Sterling willing to fight "to the bloody end": Lawyer

Donald Sterling vows to fight sale of Clipper... 02:11

LOS ANGELES -- Just when it appeared the battle over the Los Angeles Clippers was nearing its end, it isn't. Owner Donald Sterling, who was banned for life for making racist comments, gave his wife permission last week to sell the team; now, Sterling has decided to fight to keep it.

"His view is that these charges are a sham, they're baseless, and he intends to vigorously defend himself," said Max Blecher, Sterling's attorney.

Max Blecher CBS News

Blecher said his client is willing to fight "to the bloody end."

"What rule did he violate? Is there a rule in the NBA that says you can't talk to your lover in her home?" Blecher asked. "It's crazy."

In a scathing 32-page letter to the NBA delivered Tuesday night, Sterling wrote, "A jealous rant to a lover never intended to be published cannot offend the NBA rules."

He called the now infamous recording of his racist remarks by his girlfriend "illegal."

Sterling's estranged wife Shelly owns 50 percent of the team and is trying to quickly sell it before the NBA takes control. The Clippers could sell for more than $1 billion. CBS News has obtained a document signed by the 80-year-old billionaire last week authorizing his wife to negotiate with the NBA regarding all issues in connection with the sale of the Clippers.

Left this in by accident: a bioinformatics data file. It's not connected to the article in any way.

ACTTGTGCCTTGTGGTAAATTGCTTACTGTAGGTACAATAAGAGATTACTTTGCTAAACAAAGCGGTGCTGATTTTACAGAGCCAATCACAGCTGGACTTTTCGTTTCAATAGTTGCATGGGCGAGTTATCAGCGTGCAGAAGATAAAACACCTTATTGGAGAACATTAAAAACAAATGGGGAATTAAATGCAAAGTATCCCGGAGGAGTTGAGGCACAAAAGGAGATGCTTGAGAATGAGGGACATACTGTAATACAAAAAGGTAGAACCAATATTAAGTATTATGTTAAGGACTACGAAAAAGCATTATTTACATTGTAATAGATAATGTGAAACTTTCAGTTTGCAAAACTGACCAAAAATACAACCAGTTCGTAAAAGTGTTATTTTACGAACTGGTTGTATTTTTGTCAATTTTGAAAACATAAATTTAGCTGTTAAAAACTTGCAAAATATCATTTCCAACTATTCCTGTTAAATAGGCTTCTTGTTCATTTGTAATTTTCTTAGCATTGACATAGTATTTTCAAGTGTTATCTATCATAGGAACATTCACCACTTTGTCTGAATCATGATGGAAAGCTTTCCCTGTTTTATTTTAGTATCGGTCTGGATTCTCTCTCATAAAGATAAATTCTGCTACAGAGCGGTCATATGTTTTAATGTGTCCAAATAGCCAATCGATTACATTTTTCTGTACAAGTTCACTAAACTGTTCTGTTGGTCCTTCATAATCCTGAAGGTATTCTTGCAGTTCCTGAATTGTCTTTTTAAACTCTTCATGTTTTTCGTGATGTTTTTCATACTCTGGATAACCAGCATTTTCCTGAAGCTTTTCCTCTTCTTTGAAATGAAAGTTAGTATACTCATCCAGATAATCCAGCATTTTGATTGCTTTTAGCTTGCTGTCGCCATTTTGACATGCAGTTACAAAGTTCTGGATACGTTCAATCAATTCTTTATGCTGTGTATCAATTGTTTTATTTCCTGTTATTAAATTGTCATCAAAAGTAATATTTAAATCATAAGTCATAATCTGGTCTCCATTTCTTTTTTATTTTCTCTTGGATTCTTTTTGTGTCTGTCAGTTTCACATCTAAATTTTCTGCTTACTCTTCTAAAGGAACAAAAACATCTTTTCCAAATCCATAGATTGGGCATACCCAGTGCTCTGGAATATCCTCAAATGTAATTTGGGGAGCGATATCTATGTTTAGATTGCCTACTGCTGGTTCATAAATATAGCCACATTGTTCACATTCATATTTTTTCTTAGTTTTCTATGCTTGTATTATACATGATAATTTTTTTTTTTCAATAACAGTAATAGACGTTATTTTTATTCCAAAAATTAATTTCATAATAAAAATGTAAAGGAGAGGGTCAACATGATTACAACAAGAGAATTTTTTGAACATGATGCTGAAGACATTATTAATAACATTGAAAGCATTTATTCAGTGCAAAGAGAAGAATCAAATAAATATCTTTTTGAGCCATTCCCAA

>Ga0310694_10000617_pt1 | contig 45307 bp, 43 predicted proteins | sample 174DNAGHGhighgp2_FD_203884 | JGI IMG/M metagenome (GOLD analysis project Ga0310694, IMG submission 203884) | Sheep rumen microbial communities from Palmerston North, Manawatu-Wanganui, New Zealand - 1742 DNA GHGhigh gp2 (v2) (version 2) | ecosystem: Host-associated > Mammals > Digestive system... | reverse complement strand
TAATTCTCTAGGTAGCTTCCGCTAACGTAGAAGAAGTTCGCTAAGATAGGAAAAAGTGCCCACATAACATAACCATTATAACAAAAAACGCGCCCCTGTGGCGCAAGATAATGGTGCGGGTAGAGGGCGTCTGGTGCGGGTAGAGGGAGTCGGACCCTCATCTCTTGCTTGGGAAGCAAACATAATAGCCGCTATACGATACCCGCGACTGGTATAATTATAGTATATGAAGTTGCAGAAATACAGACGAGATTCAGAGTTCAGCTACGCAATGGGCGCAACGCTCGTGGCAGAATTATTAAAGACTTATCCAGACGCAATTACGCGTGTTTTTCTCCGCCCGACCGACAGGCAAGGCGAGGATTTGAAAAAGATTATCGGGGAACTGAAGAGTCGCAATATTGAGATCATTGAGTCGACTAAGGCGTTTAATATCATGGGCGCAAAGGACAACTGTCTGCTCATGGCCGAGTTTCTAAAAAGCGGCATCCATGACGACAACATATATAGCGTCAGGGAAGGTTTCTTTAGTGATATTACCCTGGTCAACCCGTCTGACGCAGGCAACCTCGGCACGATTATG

Asked why Sterling would be interested in seeking bids for a team he doesn't want to sell, Blecher said, "I think a good businessman looks at all his options and alternatives, and that's what he's doing."

"So I'm not telling you he isn't going to sell," Blecher added. "I'm telling you he's telling the world at the moment that's not his main concern. He wants to clear his name. ... You know, what we're seeing is his ego return and emerge, and it's a good thing."

But is ego a good business plan?

"Maybe not," Blecher conceded.

Shelly Sterling's lawyer told CBS News that Wednesday was the deadline for people to submit bids to buy the Clippers. If the NBA terminates the Sterlings' ownership of the team, the league gets to sell the team, but even in that case, the Sterlings would still get the money.

  • Ben Tracy

    Ben Tracy is a CBS News White House correspondent based in Washington, D.C.